I was about to start working out when my friend mike was complaining to me about how we wanted to lose weight. So I invited him to join me. He declined by saying, “I’m drinking at the moment and you shouldn’t work out when you drink because it dose more damage to your muscles.”” Is this true? Dose drinking actually do muscle damage when working out?
Alcohol, depending on how much you drink, can have a fairly dramatic impact on your body’s muscles.
For one, alcohol hinders the process of protein synthesis (i.e., the production of muscle proteins needed to grow your muscles). By preventing muscle growth, you’re not going to make gains at the gym.
Second, according to the Institute of Alcohol Studies, binge drinking can cause “acute mypopathy.” Myopathy is myopathy is a muscular disease in which the muscle fibers do not function for any one of many reasons, resulting in muscular weakness. In other words, binge drinking can greatly hinder your performance at the gym by preventing your muscles from working properly.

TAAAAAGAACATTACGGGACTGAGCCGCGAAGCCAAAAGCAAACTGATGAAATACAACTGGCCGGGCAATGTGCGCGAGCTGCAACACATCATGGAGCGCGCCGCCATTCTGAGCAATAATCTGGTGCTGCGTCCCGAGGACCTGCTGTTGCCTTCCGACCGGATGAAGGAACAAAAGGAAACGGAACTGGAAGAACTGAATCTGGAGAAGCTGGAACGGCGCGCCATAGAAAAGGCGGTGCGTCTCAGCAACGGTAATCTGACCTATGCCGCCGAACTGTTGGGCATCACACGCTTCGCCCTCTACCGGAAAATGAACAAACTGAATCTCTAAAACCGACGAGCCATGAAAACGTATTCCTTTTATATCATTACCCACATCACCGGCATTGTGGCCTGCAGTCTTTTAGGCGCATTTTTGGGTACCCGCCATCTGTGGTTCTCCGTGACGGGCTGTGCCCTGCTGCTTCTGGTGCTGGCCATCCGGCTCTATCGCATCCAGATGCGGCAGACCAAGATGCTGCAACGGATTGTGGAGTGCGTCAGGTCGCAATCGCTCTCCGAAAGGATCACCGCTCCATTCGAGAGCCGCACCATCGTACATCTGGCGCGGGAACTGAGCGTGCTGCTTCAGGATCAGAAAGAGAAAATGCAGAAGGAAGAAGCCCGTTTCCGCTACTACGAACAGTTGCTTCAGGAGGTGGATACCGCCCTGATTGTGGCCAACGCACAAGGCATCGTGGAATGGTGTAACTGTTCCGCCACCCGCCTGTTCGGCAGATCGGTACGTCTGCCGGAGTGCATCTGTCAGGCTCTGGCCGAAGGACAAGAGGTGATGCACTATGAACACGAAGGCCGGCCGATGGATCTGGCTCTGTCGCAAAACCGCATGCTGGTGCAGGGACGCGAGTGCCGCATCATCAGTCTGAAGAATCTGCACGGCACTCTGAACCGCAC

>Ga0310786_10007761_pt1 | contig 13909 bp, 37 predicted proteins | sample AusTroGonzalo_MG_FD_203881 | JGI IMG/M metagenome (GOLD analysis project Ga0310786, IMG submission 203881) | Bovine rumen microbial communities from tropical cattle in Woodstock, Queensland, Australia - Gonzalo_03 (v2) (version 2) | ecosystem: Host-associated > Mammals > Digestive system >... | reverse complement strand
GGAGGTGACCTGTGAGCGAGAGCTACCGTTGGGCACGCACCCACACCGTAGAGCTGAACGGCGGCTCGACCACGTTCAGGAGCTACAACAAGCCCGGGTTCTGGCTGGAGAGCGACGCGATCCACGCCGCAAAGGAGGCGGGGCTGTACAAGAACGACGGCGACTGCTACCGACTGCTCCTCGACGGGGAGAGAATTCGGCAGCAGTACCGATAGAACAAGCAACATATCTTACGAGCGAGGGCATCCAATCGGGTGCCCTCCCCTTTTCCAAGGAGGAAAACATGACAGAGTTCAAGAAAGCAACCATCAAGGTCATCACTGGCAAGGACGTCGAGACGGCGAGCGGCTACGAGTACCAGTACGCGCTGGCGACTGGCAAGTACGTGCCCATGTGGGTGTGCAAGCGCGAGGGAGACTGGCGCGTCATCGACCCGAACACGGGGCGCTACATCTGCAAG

I suspect that your friend is referencing myopathy in his refusal to work out. However, it’s the alcohol – and not the physical activity – that is the problem. It’s an important distinction.
The University of California San Diego Intercollegiate Athletics Department put together a comprehensive bulletin about alcohol and its effects on performance. Some of these include increased fat storage, delayed reaction time, decreased testosterone and many more.
The bottom line: If you make the decision to drink, it’s important to to do so in moderation; alcohol abuse and misuse can certainly sabotage your gym results.
Hope that helps! And when alcohol abuse is starting to take its toll on the body of a friend or a loved one, perhaps it’s time to get a professional alcohol intervention specialist to help out.